Siblings, grandparents among those to be let in to Canada under new COVID-19 rules
The process of how they will be able to enter will be published online soon and those who have the needed documentation can arrive beginning Oct. 8
OTTAWA — People desperate to bring extended family members to Canada as the world remains locked down due to COVID-19 are being given some hope by the federal government.
Immigration Minister Marco Mendicino announced Oct. 2 that more family members of Canadian citizens and permanent residents will now be eligible to enter the country.
“The pandemic is an ongoing threat and we need to continue to be cautious and restrictive about who can enter into Canada,” he said.
“We recognize, however, that these restrictions should not keep loved ones apart.”
Those now eligible for entry include adult children, siblings, grandparents and those who have been in a committed relationship for at least a year, which will have to be proven by a notarized declaration.
The process of how they will be able to enter will be published online soon and those who have the needed documentation can arrive beginning Oct. 8.
While that might give hope for family reunions for Thanksgiving, Mendicino said nobody should make travel plans until they’ve been authorized under the new program.
The federal government is also implementing a compassionate-entry program for those who don’t qualify as family but want to enter Canada for specific reasons, such as to see a dying loved one.
Those granted compassionate entry may also be exempt from the current 14-day quarantine requirement, pending discussions with local health officials.
For all other travellers, the quarantine and other screening measures remain in place, and Public Safety Minister Bill Blair said enforcement will be stepped up.
The broader border restrictions with the United States are in place through to Oct. 21, restrictions on travellers from other countries apply until Oct. 31, and Blair said the government continues to review COVID-19 conditions around the world.
“It’s not a decision that we come to lightly or renew lightly,” he said of keeping the border tightly controlled.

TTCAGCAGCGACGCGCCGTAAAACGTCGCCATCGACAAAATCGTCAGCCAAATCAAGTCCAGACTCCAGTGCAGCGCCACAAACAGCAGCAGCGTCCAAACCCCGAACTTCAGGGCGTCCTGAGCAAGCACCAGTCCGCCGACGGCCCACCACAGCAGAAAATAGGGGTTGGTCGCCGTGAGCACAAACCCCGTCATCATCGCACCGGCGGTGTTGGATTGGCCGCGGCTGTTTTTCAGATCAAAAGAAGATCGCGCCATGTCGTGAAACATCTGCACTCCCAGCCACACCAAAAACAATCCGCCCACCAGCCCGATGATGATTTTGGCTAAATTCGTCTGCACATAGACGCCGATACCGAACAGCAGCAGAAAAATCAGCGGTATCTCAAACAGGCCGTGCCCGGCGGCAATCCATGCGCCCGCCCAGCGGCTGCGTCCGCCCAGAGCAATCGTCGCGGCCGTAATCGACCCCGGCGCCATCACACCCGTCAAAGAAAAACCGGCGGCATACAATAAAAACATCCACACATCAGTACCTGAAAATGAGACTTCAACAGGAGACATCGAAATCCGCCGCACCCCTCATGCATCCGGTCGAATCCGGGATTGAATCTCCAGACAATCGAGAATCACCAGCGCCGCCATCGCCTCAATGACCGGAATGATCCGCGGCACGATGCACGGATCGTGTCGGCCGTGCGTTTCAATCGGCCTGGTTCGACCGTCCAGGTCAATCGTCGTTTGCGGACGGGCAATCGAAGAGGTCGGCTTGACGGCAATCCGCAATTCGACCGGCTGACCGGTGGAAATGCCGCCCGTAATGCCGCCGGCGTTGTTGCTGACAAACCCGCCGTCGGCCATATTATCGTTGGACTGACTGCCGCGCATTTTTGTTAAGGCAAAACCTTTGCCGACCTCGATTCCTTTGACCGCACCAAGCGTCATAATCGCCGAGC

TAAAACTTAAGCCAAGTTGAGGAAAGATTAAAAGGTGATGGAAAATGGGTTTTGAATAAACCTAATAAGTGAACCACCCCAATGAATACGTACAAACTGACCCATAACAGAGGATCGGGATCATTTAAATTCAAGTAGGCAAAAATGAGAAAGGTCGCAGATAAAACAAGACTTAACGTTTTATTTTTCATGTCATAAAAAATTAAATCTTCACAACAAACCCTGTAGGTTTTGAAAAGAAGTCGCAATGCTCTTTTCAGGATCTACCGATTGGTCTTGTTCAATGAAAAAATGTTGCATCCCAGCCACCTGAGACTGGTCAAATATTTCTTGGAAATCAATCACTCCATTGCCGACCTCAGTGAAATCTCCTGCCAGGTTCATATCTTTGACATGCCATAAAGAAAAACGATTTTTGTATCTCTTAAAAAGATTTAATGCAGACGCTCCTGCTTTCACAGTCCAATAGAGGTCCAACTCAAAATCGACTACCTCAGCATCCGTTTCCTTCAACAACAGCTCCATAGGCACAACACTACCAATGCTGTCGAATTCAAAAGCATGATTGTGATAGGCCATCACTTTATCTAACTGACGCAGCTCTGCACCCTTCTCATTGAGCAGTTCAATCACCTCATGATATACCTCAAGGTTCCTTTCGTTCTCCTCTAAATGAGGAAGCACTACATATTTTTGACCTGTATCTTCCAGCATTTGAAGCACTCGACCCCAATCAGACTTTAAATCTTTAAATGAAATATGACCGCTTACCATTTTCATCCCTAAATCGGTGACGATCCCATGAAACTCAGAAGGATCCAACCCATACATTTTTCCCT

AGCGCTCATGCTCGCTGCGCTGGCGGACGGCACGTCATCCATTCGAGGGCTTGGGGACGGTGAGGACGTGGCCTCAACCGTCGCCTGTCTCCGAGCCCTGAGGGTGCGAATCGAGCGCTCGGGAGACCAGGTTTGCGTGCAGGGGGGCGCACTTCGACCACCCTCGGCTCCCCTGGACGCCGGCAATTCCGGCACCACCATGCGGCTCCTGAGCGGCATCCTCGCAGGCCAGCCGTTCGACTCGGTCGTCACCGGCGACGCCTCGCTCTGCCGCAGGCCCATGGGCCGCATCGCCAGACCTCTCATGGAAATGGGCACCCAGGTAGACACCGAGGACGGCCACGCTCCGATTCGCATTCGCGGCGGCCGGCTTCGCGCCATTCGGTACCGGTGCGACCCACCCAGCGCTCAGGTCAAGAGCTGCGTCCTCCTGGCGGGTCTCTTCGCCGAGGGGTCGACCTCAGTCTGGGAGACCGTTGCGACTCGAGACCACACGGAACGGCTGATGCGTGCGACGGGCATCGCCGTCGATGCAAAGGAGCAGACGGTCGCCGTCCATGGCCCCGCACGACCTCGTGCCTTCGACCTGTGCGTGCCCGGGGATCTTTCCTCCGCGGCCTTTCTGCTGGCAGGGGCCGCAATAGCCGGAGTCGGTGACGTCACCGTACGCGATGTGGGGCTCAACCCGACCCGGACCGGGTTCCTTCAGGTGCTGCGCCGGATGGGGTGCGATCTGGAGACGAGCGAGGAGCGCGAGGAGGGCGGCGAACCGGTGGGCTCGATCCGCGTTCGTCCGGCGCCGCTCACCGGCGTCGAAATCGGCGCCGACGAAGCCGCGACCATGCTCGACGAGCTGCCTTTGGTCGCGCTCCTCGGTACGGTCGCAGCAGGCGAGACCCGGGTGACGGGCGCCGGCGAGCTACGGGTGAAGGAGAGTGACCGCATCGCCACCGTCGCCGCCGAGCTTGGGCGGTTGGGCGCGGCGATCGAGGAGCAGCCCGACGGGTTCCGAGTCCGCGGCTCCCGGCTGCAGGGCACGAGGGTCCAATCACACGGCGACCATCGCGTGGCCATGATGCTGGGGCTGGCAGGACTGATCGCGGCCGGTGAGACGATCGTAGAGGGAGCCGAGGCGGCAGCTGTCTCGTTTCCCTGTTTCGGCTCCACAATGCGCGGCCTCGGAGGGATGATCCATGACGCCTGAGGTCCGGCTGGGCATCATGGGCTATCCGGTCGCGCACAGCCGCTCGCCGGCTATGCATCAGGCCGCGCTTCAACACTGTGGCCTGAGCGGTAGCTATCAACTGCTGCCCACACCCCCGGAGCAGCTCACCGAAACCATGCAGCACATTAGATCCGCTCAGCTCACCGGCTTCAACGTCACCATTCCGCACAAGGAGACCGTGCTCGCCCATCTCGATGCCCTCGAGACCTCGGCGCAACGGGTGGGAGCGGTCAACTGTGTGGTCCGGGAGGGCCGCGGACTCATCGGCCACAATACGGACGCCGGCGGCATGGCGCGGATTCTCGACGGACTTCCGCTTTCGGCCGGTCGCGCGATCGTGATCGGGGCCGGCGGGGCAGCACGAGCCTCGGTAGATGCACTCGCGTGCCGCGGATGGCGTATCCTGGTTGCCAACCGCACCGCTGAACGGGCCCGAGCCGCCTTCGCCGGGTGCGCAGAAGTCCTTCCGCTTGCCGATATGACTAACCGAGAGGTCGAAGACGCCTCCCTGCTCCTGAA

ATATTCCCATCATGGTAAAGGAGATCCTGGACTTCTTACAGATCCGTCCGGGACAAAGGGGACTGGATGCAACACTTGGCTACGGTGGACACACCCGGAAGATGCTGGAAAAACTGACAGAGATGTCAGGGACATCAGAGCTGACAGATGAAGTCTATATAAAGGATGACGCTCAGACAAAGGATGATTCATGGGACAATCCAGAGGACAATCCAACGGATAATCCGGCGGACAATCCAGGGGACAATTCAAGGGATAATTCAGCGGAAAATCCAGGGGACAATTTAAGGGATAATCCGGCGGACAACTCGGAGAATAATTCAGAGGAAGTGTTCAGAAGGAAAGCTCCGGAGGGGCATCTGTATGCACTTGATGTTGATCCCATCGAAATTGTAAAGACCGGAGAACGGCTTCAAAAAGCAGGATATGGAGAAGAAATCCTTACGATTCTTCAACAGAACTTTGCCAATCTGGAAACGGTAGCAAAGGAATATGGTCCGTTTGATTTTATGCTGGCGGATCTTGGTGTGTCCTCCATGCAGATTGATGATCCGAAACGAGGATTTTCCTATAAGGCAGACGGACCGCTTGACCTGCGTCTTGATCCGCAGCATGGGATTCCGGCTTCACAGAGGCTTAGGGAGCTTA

International students are also being granted more flexibility and starting Oct. 20 will be admitted if their places of learning have been identified by provincial governments as having suitable COVID-19 plans.
Canada first closed its borders to all but a short list of essential workers in the spring in a bid to slow the spread of COVID-19.
After an outcry, the government opened the gates a crack to immediate family members of citizens and permanent residents, but many other family members had been left off the list of exemptions.
Some of those barred from Canada had been putting pressure on the government in recent weeks to ease the rules, with many coming forward with heartbreaking stories of children having to say goodbye to their dying parents over video chat or siblings unable to enter the country to care for ill family members.
Conservative immigration critic Raquel Dancho said the changes are welcome, though for many come sadly too late. She said her party would be watching closely to see if the new measures are implemented effectively, and urged the government to also move ahead with other options for safe reunification.
“The Liberal government must provide rapid testing for airports and other points of entry into Canada so that Canadians can be reunited with their loved ones safely and protect the public,” she said in a statement.
The new measures come in response to what officials have learned about how the virus is spreading in Canada, Prime Minister Justin Trudeau said earlier Oct. 2.
Community transmission is by far the biggest challenge and cases imported from outside the country are a tiny fraction of the total, he said.
Still, the expanded measures come as COVID-19 cases in Canada are rising and in some communities, restrictions are being reinstated on businesses and social gatherings.
Health Minister Patty Hajdu said Oct. 2 the new border measures were taken in concert with local health authorities.
“This disease is not going away any time soon. Countries will be struggling for a very long time,” she said.
“This government believes firmly in compassion and we know that we needed to take these steps, given that this is not a short-term problem.”
The ongoing nature of the crisis means the government must also start looking at how to help other vulnerable populations, said NDP immigration critic Jenny Kwan.
“The Liberal government needs to exempt refugees from the travel restrictions so that they can get to safety,” she said in a statement.
“Lives literally depend on it.”
By Stephanie Levitz